Food Packaging

 

The United Nations Environmental Program just released a new report: Supermarket food packaging and its alternatives: Recommendations from Life Cycle Assessments.  A meta-analysis of 95 studies from the last 10 years, the report is made to inform policy-makers of recommendations to reduce the environmental impacts of food packaging, including its impact on reducing food waste, and inputs along its entire value chain.

 

Key Messages

 

∙ For foods associated with high environmental impacts for their production (e.g. meat) packaging design should prioritize minimization of food waste.

∙ For foods with lower environmental burdens in their production, packaging should be minimized and/ or eliminated wherever feasible, i.e. wherever the impacts of potential increased food losses and/or logistics operations are not higher than the impacts of packaging avoided.

Wherever the food type allows it, food should be sold unpackaged or in reusable packaging, as this is almost always environmentally preferred to food in single-use packaging.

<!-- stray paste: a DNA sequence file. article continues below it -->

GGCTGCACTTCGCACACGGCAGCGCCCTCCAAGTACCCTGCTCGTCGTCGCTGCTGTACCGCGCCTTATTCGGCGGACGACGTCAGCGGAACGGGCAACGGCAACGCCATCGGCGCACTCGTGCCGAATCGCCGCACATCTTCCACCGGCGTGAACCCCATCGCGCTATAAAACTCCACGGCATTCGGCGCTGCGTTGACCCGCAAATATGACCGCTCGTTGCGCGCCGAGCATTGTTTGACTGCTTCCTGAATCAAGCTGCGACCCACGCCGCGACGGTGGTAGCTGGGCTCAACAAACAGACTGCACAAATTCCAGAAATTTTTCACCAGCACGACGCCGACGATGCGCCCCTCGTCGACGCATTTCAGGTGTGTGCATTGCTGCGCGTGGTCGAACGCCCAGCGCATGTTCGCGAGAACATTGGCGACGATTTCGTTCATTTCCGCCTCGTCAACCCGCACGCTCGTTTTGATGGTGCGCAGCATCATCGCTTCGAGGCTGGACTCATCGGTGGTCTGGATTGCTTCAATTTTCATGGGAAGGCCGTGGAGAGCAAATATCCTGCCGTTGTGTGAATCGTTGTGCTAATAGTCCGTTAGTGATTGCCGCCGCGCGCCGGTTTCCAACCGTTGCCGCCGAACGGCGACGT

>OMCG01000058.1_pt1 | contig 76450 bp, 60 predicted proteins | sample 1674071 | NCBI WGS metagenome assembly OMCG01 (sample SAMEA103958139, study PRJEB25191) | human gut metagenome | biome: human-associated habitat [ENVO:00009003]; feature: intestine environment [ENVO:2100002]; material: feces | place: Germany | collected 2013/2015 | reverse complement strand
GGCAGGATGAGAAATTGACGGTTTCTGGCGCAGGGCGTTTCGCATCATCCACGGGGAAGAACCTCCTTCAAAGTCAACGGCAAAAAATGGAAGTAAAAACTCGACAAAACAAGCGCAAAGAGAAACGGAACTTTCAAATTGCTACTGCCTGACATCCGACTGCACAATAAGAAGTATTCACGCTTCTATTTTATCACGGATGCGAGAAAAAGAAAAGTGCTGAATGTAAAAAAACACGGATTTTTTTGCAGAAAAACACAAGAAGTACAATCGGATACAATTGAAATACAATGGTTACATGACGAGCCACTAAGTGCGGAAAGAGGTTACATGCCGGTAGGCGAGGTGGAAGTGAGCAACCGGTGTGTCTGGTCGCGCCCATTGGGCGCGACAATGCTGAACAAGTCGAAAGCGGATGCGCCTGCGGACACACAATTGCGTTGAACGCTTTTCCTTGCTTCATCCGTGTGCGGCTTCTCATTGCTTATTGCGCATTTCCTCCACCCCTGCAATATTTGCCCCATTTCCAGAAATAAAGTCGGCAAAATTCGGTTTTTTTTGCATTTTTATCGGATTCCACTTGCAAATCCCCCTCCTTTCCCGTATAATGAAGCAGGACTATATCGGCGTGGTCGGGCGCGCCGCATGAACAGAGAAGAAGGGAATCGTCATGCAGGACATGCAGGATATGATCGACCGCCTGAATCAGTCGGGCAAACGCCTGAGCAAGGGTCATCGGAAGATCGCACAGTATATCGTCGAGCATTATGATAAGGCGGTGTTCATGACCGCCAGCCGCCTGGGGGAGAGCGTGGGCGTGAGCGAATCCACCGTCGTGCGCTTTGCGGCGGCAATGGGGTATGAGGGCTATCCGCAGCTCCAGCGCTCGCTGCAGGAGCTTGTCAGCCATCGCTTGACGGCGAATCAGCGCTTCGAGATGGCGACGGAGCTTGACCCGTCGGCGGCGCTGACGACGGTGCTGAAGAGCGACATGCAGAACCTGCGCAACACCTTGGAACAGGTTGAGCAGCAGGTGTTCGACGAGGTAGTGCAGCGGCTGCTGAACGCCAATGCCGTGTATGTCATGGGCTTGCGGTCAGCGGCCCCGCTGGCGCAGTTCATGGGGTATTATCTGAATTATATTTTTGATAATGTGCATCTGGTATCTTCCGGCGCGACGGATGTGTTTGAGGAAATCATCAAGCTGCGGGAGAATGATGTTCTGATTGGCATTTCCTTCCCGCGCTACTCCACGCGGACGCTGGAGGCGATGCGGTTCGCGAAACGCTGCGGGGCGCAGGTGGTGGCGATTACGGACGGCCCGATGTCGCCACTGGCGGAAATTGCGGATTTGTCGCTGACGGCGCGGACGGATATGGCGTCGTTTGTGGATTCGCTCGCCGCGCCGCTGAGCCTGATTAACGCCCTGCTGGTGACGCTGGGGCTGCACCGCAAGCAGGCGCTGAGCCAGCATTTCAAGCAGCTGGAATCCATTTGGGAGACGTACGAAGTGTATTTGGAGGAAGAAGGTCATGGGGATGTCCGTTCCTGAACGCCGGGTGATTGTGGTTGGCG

∙ Life cycle assessments that cover the full value chain and include product losses are needed in order to determine whether minimizing, avoiding or using returnable or recyclable packaging leads to lowest environmental impacts overall. Current legislative environments tend to favor single use packaging systems. Creating a level playing field is therefore essential for reusable packaging systems. This can be done through:

 

 ∙ Economic measures that help remove market barriers for reusable packaging systems, such as taxes on packaging waste.

 ∙ Standards for food packaging that address overpackaging and require better packaging design.
∙ Legislation, such as Extended Producer Responsibility (EPR), that makes companies responsible for the end-of-life of the products they put on the market. Such legislation typically includes targets for recovery, recycling and/or recycled content. EPR legislation needs to include concrete measures to stimulate reuse, e.g. reuse targets, as this is lacking in most countries that have implemented EPR.

 

The report is dense with information, and also includes recommendations for both reusable/returnable packaging and single-use packaging. 

 

Full report: Link

 

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